All leaders have lots riding on tomorrow's debate

Charest has most to lose, Boisclair most to gain, and Dumont wins by just being there

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The Gazette, Monday, March 12, 2007

A leaders' debate puts the challengers on a level playing field with the incumbent. The challenge, in terms of measuring outcomes, is one of managing expectations.

Jean Charest, the incumbent, will be under fire from both Andre Boisclair and Mario Dumont in tomorrow night's two-hour debate.

As the most experienced debater in the group, Charest also comes in with the highest expectations, so he was low-balling going into the weekend, saying he expected to be on the defensive. The Liberals will also be spinning that their guy has a high regard for his opponents' abilities and expects a very competitive debate.

Dumont, as the leader of the third party, has the most to gain from the level playing field. Boisclair has the most to gain from a decent performance as measured against low expectations.

Such was the case in the 1988 federal leaders' debate, where John Turner won simply by showing up. Battered by an attempted leadership putsch in the middle of the campaign, Turner pulled it together in the debate and scored heavily when he told Brian Mulroney "I believe you have sold us out" to the United States on the free-trade agreement.

Similarly, Boisclair also bruised by a coup attempt in the Parti Quebecois, can win just by keeping it together for two hours.

Boisclair's strategic objective is to mobilize the PQ's base. And Charest handed him a gift last week with his initial comments, quickly corrected, about the possible partition of Quebec in the event of a Yes. Just as the prospect of another referendum wakes up Charest's base, so the spectre of partition could well help Boisclair call PQ voters home.

The loser in this scenario would be Dumont, who would be squeezed out by a re-polarization of the vote between federalists and sovereignists.

Dumont's achievement to this point in the campaign has been to break through the polarization, mostly at the expense of the PQ, to make this a competitive three-way race.

But he had a bad week going into the debate, having to fire one candidate for politically incorrect comments, and appearing beside another, at the launch of his justice platform, who just happened to have a criminal record. His team looked weak.

And since Dumont refused to cost his campaign promises, the Liberals on Friday put out a number for him, $6.5 billion a year, that would "plunge Quebec into a budgetary deficit," a place no one wants to go.

Later in the day, the Liberals also costed Dumont's proposed $5,000 baby bonus for a third child. The ADQ calculated an annual cost of $25 million based on 5,000 third births or adoptions. But the Liberals quickly cited Quebec statistics for 13,214 births in 2005, and came up with a figure of $65 million, excluding adoptions. Oops!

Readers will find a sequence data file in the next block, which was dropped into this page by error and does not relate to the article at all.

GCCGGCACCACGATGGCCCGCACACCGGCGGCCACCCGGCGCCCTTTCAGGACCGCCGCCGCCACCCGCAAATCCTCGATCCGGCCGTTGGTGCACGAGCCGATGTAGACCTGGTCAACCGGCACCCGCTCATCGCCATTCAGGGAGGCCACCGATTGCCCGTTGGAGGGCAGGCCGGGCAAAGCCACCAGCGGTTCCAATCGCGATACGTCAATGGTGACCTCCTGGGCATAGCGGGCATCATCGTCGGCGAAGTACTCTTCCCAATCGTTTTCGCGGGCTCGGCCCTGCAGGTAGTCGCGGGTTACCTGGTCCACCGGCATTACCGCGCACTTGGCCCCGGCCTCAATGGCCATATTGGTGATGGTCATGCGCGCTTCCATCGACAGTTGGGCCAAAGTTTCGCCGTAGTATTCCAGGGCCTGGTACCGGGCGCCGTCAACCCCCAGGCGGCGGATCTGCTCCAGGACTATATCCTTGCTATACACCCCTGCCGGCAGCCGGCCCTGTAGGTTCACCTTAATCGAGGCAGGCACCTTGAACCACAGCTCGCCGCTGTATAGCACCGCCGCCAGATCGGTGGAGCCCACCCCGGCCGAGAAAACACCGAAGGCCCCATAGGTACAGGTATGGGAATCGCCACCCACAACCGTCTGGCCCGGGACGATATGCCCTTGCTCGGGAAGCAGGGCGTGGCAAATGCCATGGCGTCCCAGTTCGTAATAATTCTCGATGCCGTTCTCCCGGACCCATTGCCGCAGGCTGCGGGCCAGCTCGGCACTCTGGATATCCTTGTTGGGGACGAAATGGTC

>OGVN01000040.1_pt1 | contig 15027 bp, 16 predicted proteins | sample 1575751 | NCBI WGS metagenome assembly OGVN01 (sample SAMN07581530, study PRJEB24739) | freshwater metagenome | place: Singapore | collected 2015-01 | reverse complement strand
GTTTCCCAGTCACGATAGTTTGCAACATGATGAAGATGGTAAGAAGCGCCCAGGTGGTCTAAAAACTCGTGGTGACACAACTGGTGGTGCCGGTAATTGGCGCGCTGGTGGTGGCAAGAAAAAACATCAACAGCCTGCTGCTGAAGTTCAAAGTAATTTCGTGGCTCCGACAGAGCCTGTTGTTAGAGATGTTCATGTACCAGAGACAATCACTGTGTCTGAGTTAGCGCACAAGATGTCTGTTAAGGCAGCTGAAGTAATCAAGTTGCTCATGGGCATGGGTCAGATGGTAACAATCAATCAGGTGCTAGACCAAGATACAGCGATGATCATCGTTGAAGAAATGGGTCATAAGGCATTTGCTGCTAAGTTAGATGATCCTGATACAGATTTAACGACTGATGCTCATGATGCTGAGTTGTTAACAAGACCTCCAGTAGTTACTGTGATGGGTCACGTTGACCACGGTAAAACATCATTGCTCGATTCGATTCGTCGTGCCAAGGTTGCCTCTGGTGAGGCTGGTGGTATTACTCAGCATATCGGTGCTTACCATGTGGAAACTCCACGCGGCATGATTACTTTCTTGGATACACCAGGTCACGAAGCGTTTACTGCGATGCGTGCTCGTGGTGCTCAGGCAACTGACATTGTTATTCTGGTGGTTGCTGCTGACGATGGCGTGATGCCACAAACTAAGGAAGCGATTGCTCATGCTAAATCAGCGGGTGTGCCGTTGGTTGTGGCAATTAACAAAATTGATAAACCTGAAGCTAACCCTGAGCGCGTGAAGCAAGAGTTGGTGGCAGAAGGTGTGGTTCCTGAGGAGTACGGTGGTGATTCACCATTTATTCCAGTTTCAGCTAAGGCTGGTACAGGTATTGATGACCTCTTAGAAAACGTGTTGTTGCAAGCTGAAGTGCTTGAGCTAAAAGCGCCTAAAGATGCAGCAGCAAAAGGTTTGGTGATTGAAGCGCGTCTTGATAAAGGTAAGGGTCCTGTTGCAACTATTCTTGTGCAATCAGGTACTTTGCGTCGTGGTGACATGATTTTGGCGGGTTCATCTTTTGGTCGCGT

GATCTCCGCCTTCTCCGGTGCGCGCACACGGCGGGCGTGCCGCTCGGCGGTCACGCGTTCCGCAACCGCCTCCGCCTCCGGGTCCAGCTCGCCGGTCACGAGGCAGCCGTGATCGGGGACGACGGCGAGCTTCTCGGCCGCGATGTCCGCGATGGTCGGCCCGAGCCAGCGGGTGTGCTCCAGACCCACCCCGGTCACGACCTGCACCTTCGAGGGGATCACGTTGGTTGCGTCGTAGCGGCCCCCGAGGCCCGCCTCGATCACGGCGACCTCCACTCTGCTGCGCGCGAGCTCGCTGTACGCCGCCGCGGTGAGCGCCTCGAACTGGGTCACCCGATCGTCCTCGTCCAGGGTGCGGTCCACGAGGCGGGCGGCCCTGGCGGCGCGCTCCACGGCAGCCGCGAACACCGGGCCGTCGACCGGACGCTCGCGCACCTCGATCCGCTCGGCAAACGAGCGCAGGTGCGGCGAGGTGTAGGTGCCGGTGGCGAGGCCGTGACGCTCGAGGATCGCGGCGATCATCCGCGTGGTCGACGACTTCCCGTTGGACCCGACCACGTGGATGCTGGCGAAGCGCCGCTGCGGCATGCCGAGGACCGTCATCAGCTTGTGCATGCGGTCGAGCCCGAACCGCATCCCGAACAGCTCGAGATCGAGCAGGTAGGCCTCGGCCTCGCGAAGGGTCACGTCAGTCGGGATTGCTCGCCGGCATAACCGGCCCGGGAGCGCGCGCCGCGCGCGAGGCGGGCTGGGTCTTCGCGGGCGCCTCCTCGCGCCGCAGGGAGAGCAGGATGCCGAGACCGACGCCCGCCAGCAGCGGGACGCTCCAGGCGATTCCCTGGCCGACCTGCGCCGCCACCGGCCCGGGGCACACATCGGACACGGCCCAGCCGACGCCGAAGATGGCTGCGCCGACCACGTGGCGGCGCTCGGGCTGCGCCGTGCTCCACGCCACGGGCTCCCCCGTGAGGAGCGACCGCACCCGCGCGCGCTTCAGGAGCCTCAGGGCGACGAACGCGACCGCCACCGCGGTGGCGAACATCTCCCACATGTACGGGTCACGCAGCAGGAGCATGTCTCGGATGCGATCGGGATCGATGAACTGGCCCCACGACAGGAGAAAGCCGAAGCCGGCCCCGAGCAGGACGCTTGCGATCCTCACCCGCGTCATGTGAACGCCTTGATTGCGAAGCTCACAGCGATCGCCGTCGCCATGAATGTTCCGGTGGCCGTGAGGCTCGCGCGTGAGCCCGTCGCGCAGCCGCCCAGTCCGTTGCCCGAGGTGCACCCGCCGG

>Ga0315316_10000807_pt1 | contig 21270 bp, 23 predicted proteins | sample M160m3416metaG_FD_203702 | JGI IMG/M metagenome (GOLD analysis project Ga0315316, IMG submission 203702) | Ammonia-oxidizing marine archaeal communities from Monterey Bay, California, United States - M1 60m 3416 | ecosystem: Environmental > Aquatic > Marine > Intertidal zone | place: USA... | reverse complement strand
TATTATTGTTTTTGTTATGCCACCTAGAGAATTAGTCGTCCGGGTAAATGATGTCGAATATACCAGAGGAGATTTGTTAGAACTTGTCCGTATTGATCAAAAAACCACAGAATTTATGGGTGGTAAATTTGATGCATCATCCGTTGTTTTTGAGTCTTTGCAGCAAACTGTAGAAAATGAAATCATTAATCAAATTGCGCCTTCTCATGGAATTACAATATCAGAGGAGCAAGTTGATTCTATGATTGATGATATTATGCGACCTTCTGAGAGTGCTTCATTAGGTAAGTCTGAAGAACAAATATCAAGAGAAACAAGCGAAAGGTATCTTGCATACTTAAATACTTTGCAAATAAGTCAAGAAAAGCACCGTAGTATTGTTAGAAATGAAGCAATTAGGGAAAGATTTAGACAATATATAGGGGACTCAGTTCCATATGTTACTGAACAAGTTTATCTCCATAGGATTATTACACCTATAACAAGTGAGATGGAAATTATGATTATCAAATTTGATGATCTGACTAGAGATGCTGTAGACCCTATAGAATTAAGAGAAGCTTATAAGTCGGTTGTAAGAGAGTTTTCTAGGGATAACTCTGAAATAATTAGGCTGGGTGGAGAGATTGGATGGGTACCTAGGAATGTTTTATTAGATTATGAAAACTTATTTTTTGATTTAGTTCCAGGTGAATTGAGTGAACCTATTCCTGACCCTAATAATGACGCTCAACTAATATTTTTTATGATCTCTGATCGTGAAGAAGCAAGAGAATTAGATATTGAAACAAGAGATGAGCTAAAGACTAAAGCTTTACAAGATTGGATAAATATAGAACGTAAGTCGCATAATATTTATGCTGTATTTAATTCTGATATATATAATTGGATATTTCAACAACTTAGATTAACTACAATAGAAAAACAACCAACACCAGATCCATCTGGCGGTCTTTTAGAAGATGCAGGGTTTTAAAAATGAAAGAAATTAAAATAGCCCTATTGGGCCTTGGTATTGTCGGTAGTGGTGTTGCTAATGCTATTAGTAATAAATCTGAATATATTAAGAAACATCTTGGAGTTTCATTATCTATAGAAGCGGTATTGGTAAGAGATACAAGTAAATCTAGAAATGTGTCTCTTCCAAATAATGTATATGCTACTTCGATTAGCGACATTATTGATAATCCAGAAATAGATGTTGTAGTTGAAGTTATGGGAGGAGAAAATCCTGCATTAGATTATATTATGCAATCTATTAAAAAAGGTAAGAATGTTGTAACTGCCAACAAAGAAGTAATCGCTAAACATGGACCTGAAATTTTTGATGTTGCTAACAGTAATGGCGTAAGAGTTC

Simply put, the Liberals were carpet-bombing Dumont's credibility in the core area of competence.

The concerted Liberal attacks on Boisclair expose his weakness as a leader who stands alone, without a tested team of candidates, without a proven campaign staff, and without the financial resources to make a media buy for his television commercials.

But the debate is his best opportunity to consolidate his gains in the polls, gains which appear to be more a result of Boisclair's weakness than Dumont's strength.

Dumont's appeal is to voters of both federalist and separatist camps who are fed up with decades of polarization. Tarring Dumont as either a crypto-federalist or a crypto-separatist simply won't work. The voters know Mario, they know who he is, and they have a comfort level with his calling himself an "autonomist" seeking more powers for Quebec within Canada. This is a perfectly honourable position in Quebec's public discourse, going back to the Union Nationale, before the bleu vote was co-opted by the PQ.

Dumont's challenge tomorrow night is to defend the costs of his program, and hold his own on competence.

He can be sure that Charest will be coming after him on that, having set it up at the weekend.

As for Charest, who has the most to lose, his initial challenge is to "play goal" against the attacks of both his adversaries, and then take them on, Dumont on competence and Boisclair on his equivocations about another referendum.

When Boisclair said he saw no reason not to hold a fourth referendum after losing a third, he gave Charest a huge gift on the kind of uncertainty most Quebecers would not wish to live through once more, let alone twice more.

This could be the defining moment of the debate.

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